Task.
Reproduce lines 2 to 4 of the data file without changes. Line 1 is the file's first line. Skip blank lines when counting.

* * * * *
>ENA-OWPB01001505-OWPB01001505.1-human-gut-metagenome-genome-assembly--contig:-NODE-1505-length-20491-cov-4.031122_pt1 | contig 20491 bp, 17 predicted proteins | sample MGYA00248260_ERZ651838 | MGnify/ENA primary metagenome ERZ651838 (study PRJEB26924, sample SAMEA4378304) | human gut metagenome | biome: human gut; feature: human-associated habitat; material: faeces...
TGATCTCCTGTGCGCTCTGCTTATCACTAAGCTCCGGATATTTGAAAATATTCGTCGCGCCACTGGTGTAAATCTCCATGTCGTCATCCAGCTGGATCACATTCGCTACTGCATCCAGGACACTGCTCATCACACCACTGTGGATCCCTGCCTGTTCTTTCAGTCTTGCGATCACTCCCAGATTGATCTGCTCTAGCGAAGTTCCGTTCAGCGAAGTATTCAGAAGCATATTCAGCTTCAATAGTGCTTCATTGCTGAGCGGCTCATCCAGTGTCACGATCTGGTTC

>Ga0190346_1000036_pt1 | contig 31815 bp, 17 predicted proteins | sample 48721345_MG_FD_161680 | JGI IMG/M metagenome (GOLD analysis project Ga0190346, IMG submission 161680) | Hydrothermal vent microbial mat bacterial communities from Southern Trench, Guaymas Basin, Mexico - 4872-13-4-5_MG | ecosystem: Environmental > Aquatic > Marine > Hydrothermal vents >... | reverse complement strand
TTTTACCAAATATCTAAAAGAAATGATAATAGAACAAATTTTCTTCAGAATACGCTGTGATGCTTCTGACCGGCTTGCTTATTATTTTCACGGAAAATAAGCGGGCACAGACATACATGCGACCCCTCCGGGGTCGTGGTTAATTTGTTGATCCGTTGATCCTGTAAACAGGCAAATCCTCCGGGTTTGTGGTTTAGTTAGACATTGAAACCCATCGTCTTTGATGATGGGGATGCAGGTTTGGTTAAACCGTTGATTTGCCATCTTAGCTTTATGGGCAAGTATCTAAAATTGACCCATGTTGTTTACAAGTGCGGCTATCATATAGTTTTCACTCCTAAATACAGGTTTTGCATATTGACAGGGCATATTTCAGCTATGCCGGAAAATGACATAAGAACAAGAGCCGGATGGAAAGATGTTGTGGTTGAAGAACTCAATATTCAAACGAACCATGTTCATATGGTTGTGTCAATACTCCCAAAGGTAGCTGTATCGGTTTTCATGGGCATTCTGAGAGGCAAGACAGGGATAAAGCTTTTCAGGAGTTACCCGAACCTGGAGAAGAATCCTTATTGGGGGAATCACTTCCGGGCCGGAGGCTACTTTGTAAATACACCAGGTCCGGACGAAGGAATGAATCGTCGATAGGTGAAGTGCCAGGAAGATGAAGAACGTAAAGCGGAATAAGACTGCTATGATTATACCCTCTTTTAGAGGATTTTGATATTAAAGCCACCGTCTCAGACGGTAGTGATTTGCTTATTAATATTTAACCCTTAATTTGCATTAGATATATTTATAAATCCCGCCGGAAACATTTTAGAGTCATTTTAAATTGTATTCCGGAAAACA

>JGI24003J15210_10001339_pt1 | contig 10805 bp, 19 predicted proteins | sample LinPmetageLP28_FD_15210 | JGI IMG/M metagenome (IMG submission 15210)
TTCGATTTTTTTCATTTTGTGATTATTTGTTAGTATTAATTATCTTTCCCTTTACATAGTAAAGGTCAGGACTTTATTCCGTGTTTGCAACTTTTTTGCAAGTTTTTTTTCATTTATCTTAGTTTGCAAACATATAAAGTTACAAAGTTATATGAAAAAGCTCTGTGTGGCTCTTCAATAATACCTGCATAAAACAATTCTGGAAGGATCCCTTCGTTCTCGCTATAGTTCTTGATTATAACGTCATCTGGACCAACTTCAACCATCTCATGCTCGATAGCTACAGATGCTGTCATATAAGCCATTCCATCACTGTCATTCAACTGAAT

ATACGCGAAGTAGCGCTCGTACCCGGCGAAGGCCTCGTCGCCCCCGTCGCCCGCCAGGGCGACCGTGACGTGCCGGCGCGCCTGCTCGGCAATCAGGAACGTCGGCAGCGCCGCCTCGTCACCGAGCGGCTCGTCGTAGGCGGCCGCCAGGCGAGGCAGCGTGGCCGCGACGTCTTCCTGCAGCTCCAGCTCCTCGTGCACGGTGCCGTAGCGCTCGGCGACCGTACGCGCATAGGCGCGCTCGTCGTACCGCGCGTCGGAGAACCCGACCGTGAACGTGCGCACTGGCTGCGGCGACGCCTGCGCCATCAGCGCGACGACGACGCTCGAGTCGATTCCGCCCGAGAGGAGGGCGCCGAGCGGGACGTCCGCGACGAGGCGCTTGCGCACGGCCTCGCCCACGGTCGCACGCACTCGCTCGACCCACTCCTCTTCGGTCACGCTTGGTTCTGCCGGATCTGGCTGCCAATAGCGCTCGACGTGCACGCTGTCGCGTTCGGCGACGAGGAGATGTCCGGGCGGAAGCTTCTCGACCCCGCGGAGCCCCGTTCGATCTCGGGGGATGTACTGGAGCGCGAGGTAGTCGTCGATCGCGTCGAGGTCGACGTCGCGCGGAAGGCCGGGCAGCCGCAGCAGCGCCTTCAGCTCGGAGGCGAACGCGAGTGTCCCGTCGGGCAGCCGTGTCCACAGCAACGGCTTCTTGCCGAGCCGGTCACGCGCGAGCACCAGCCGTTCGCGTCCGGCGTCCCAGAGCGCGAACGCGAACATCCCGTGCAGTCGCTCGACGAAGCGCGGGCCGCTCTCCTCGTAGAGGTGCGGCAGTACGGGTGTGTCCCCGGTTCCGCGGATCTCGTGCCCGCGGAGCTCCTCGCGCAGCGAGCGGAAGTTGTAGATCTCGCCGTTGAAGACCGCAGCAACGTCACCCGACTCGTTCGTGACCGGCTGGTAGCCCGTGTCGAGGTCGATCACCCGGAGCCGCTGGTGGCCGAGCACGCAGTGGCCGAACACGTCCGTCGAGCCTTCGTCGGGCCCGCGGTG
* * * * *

TGATCTCCTGTGCGCTCTGCTTATCACTAAGCTCCGGATATTTGAAAATATTCGTCGCGCCACTGGTGTAAATCTCCATGTCGTCATCCAGCTGGATCACATTCGCTACTGCATCCAGGACACTGCTCATCACACCACTGTGGATCCCTGCCTGTTCTTTCAGTCTTGCGATCACTCCCAGATTGATCTGCTCTAGCGAAGTTCCGTTCAGCGAAGTATTCAGAAGCATATTCAGCTTCAATAGTGCTTCATTGCTGAGCGGCTCATCCAGTGTCACGATCTGGTTC

>Ga0190346_1000036_pt1 | contig 31815 bp, 17 predicted proteins | sample 48721345_MG_FD_161680 | JGI IMG/M metagenome (GOLD analysis project Ga0190346, IMG submission 161680) | Hydrothermal vent microbial mat bacterial communities from Southern Trench, Guaymas Basin, Mexico - 4872-13-4-5_MG | ecosystem: Environmental > Aquatic > Marine > Hydrothermal vents >... | reverse complement strand
TTTTACCAAATATCTAAAAGAAATGATAATAGAACAAATTTTCTTCAGAATACGCTGTGATGCTTCTGACCGGCTTGCTTATTATTTTCACGGAAAATAAGCGGGCACAGACATACATGCGACCCCTCCGGGGTCGTGGTTAATTTGTTGATCCGTTGATCCTGTAAACAGGCAAATCCTCCGGGTTTGTGGTTTAGTTAGACATTGAAACCCATCGTCTTTGATGATGGGGATGCAGGTTTGGTTAAACCGTTGATTTGCCATCTTAGCTTTATGGGCAAGTATCTAAAATTGACCCATGTTGTTTACAAGTGCGGCTATCATATAGTTTTCACTCCTAAATACAGGTTTTGCATATTGACAGGGCATATTTCAGCTATGCCGGAAAATGACATAAGAACAAGAGCCGGATGGAAAGATGTTGTGGTTGAAGAACTCAATATTCAAACGAACCATGTTCATATGGTTGTGTCAATACTCCCAAAGGTAGCTGTATCGGTTTTCATGGGCATTCTGAGAGGCAAGACAGGGATAAAGCTTTTCAGGAGTTACCCGAACCTGGAGAAGAATCCTTATTGGGGGAATCACTTCCGGGCCGGAGGCTACTTTGTAAATACACCAGGTCCGGACGAAGGAATGAATCGTCGATAGGTGAAGTGCCAGGAAGATGAAGAACGTAAAGCGGAATAAGACTGCTATGATTATACCCTCTTTTAGAGGATTTTGATATTAAAGCCACCGTCTCAGACGGTAGTGATTTGCTTATTAATATTTAACCCTTAATTTGCATTAGATATATTTATAAATCCCGCCGGAAACATTTTAGAGTCATTTTAAATTGTATTCCGGAAAACA